Happy Homecoming to our Alumni in town today!

Good morning and welcome to day 6 of our BioBlitz challenge! Two more days to go! Today will be potentially another big day: First day of the weekend, lots of folks in town, and another outing to one of our more quiet out-of-town places to find the wild things for observations.

If you are tailgating today and/or have folks coming to town for the Homecoming football game at Appalachian State University, let them know about our BioBlitz! Everyone can participate, they do not have to be AppState students or employees, and they do not even have to join our project for their stuff to count (although we'd welcome them, of course). All they have to do is make observations while on campus today and upload them to iNaturalist.

If you're looking for an opportunity to escape the traffic and tailgating that ensues in town with AppState football games, we will have the gate open for a quiet afternoon at the Dark Sky Observatory from 1-4 PM today. You can get there by following directions on your GPS, download and print the PDF, or check out the directions in the video introduction. We can stay until the astronomers arrive to set up their public event for tonight. If you are interested in joining that as well, please note the evening event at the telescope requires prior registration. You can get tickets at https://dso.appstate.edu/public-access. No tickets are needed for the BioBlitz, just stop by whenever it is convenient for you within the open gate time frame this afternoon. Drive all the way up the road to the visitor center for parking, or park anywhere along the side of the road (please make sure you are not blocking it).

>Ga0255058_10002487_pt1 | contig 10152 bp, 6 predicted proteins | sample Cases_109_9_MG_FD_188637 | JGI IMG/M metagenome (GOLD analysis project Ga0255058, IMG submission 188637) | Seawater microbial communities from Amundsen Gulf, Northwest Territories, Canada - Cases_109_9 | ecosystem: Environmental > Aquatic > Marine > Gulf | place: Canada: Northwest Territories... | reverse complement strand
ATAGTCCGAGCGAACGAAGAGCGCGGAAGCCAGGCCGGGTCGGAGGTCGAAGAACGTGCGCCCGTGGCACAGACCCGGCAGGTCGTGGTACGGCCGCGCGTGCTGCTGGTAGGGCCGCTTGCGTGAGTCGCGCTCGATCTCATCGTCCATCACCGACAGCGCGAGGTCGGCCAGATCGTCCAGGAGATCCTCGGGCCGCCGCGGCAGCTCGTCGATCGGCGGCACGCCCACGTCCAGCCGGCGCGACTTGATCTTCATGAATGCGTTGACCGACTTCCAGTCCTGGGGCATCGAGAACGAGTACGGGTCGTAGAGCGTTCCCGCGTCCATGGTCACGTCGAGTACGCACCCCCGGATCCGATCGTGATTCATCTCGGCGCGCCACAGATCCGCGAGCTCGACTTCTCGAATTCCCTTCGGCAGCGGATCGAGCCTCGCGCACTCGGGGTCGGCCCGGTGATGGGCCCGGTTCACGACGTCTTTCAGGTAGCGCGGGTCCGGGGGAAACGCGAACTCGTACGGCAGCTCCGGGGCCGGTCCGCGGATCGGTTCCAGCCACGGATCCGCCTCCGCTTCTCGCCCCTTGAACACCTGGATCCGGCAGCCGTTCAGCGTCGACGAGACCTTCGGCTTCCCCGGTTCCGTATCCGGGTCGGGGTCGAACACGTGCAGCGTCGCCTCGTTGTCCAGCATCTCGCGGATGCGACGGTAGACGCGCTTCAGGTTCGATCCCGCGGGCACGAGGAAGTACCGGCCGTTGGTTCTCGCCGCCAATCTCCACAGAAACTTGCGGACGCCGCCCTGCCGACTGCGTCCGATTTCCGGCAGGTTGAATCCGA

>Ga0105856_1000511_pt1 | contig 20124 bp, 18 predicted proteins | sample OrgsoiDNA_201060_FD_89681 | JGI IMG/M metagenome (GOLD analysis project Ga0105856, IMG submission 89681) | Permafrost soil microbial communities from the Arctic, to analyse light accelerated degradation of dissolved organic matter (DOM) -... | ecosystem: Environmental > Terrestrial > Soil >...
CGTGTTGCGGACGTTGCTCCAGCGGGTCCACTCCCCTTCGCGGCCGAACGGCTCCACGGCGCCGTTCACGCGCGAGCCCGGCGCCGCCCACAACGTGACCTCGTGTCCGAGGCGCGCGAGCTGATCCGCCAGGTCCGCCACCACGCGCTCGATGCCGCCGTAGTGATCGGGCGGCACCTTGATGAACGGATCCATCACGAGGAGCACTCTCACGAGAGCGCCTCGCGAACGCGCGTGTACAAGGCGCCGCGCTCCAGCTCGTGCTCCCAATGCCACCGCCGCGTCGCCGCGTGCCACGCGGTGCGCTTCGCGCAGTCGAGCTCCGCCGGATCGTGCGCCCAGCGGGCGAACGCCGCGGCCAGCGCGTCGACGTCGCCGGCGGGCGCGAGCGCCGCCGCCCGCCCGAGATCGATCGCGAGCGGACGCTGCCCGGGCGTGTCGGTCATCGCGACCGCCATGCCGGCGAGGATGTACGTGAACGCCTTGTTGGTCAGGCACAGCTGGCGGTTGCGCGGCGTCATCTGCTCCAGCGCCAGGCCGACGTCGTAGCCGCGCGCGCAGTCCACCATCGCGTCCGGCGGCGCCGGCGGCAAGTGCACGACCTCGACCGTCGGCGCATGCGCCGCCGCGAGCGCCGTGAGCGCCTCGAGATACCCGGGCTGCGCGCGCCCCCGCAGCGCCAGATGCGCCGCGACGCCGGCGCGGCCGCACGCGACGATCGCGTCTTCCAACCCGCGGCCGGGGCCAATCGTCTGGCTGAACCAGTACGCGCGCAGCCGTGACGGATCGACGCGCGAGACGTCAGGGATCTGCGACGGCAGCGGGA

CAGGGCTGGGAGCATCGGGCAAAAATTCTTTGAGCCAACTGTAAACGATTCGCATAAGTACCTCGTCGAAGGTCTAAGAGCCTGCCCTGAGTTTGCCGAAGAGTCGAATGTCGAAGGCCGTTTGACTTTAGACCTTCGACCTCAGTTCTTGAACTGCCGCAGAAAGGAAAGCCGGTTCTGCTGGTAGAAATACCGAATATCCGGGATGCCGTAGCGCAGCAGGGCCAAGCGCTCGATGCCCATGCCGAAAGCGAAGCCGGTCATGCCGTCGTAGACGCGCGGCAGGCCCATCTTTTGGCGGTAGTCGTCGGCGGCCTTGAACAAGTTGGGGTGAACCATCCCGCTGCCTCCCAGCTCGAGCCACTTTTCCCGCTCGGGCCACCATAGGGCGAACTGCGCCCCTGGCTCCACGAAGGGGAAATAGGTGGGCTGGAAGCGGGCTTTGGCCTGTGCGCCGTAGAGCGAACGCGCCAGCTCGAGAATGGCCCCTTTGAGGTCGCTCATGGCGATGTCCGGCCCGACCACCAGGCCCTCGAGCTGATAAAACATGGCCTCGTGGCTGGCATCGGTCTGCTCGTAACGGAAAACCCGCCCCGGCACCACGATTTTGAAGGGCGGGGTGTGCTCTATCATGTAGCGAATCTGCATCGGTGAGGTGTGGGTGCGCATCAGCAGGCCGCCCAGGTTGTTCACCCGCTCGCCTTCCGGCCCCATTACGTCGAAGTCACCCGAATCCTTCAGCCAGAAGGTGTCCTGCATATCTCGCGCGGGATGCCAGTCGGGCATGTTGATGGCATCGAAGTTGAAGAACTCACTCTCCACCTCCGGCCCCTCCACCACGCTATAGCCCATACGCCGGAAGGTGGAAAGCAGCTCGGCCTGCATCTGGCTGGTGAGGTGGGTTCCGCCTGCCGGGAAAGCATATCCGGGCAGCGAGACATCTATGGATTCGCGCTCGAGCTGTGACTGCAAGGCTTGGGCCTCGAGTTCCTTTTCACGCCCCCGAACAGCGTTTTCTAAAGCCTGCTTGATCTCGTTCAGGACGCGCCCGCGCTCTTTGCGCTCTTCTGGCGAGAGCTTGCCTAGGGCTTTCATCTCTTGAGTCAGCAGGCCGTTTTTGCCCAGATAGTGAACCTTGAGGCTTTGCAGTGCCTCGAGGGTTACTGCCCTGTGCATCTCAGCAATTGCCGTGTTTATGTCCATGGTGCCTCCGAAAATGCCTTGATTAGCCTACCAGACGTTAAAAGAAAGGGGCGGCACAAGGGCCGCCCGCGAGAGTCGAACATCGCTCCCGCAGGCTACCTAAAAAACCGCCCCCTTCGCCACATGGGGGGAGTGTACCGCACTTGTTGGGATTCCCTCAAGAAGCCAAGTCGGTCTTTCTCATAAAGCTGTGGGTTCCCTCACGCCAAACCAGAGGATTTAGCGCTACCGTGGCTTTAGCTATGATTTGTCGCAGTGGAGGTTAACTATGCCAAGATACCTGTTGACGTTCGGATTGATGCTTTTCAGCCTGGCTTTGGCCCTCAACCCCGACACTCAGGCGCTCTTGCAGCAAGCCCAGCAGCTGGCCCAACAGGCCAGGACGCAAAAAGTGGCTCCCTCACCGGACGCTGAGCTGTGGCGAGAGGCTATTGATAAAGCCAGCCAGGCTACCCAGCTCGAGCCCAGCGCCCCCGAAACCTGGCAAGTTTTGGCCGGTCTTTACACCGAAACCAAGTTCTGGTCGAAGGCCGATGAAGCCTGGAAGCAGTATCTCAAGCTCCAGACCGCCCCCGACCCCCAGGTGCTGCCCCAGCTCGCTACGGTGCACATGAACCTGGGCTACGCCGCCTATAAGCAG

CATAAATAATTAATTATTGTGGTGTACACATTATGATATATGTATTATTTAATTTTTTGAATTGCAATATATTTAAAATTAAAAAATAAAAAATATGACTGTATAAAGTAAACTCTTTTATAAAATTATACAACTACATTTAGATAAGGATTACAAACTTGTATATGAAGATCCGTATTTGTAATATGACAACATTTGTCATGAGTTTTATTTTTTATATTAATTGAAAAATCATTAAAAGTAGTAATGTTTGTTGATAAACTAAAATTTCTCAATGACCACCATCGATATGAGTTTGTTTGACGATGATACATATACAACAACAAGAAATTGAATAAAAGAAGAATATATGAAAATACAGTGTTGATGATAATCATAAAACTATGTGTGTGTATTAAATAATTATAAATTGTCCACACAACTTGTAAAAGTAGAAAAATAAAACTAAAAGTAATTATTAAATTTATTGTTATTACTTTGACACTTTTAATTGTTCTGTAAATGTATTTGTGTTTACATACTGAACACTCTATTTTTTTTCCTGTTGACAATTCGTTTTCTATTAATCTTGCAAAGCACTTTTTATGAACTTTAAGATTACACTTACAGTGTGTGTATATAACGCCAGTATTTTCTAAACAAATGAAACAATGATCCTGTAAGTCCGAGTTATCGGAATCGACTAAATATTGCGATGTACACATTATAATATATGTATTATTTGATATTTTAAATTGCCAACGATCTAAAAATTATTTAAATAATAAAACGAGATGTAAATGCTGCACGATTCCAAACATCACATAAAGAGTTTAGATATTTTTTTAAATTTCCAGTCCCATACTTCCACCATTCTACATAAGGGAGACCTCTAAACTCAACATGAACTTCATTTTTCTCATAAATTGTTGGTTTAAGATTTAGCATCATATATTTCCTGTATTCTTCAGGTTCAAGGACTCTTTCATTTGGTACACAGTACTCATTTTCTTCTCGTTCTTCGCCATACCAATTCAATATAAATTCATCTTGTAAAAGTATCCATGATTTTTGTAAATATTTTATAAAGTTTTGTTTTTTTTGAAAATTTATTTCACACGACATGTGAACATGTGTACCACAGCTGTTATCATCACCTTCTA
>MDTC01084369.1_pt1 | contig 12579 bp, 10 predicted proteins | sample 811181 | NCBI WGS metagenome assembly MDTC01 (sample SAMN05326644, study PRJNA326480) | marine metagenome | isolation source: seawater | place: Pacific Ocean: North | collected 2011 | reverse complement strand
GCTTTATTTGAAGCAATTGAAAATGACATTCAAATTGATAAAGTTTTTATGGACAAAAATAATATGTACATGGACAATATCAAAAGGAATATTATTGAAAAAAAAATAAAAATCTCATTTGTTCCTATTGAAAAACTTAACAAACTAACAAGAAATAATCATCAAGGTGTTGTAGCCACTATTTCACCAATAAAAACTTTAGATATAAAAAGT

Progress update:
The challenge is going great! We've cracked the 3,000 observation threshold with more than 600 species identified so far. Check out the project Stats tab for a breakdown of what has been identified so far. (The 'species' count on that page also includes observations identified to genus or family level, for example, and thus shows up higher than the actual species count.)

Remember we're giving out prizes for most species observed in total, but also for master botanist (most plant species observed), master entomologist (most insect species), master ornithologist (most bird species) and master mycologist (most fungi and lichen species). So if you are not in the running for most species overall, you could specialize in one of these areas for another chance at a prize. The leading contenders to beat this weekend are: leighalobelia for master botanist (136 species) and master mycologist (44 species), and rivermont for master entomologist (13 species) and ornithologist (35 species).

Let's get out there and find some more organisms to observe! The weather forecast looks great again with a mix of sun and clouds and temperatures in the 50s this afternoon. Tomorrow we're expecting more cloud cover and a chance of rain later in the afternoon.

Publicado el 29 de octubre de 2022 11:55 por annkatrinrose annkatrinrose


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